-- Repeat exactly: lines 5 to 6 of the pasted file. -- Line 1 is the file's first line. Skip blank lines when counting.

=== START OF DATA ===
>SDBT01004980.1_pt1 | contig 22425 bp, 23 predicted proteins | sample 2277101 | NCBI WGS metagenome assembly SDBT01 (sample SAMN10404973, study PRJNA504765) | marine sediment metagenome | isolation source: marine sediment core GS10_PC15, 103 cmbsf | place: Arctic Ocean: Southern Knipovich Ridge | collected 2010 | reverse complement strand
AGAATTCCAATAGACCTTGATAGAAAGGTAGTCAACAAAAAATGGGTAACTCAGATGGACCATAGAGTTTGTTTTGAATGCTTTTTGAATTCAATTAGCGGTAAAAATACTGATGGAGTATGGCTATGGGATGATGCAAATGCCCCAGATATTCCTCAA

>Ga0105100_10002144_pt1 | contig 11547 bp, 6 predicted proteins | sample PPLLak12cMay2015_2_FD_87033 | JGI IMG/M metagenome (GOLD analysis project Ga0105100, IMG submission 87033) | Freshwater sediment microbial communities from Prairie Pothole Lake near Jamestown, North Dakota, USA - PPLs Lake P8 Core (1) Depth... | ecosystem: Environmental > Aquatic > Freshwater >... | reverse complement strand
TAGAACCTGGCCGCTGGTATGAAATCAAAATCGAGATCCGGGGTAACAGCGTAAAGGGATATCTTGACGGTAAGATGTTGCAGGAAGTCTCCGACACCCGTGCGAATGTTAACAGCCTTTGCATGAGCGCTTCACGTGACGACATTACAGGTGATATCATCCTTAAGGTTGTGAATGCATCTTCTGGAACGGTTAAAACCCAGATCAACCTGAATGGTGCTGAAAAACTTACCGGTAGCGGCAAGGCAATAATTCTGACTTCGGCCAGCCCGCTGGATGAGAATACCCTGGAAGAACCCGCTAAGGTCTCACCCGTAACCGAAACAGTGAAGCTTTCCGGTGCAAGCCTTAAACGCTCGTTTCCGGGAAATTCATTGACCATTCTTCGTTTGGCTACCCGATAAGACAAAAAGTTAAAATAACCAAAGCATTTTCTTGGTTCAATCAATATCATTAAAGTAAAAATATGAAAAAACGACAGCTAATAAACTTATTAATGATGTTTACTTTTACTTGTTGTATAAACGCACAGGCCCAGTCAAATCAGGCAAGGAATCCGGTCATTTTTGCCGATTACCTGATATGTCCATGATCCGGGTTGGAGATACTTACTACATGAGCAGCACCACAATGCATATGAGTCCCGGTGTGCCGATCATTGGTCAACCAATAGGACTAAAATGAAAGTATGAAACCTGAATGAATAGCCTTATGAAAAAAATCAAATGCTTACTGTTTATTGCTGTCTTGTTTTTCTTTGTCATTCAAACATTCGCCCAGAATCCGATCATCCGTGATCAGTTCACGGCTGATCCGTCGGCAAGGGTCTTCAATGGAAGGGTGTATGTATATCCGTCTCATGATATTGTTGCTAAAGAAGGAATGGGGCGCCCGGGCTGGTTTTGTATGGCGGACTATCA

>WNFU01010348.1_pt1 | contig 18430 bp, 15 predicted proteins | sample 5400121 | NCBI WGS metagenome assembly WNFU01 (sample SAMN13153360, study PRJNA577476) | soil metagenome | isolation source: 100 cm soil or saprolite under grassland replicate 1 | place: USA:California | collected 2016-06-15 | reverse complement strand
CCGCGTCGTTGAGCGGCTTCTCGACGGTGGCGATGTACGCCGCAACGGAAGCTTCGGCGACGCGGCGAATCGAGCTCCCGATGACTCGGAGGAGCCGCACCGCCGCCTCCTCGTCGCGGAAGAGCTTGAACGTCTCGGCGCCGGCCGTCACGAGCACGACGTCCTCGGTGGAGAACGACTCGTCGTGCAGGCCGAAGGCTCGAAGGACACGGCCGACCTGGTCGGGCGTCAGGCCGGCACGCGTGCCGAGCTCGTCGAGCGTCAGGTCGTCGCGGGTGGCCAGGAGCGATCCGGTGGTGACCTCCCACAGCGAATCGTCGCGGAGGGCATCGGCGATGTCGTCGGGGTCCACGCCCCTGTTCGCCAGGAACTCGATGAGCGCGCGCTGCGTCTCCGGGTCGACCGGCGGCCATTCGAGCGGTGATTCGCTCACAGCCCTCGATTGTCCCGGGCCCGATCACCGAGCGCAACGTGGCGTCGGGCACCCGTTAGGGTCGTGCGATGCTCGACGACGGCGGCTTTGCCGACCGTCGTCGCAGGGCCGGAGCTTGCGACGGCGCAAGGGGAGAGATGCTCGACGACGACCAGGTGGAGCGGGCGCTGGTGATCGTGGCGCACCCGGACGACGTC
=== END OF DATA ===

>WNFU01010348.1_pt1 | contig 18430 bp, 15 predicted proteins | sample 5400121 | NCBI WGS metagenome assembly WNFU01 (sample SAMN13153360, study PRJNA577476) | soil metagenome | isolation source: 100 cm soil or saprolite under grassland replicate 1 | place: USA:California | collected 2016-06-15 | reverse complement strand
CCGCGTCGTTGAGCGGCTTCTCGACGGTGGCGATGTACGCCGCAACGGAAGCTTCGGCGACGCGGCGAATCGAGCTCCCGATGACTCGGAGGAGCCGCACCGCCGCCTCCTCGTCGCGGAAGAGCTTGAACGTCTCGGCGCCGGCCGTCACGAGCACGACGTCCTCGGTGGAGAACGACTCGTCGTGCAGGCCGAAGGCTCGAAGGACACGGCCGACCTGGTCGGGCGTCAGGCCGGCACGCGTGCCGAGCTCGTCGAGCGTCAGGTCGTCGCGGGTGGCCAGGAGCGATCCGGTGGTGACCTCCCACAGCGAATCGTCGCGGAGGGCATCGGCGATGTCGTCGGGGTCCACGCCCCTGTTCGCCAGGAACTCGATGAGCGCGCGCTGCGTCTCCGGGTCGACCGGCGGCCATTCGAGCGGTGATTCGCTCACAGCCCTCGATTGTCCCGGGCCCGATCACCGAGCGCAACGTGGCGTCGGGCACCCGTTAGGGTCGTGCGATGCTCGACGACGGCGGCTTTGCCGACCGTCGTCGCAGGGCCGGAGCTTGCGACGGCGCAAGGGGAGAGATGCTCGACGACGACCAGGTGGAGCGGGCGCTGGTGATCGTGGCGCACCCGGACGACGTC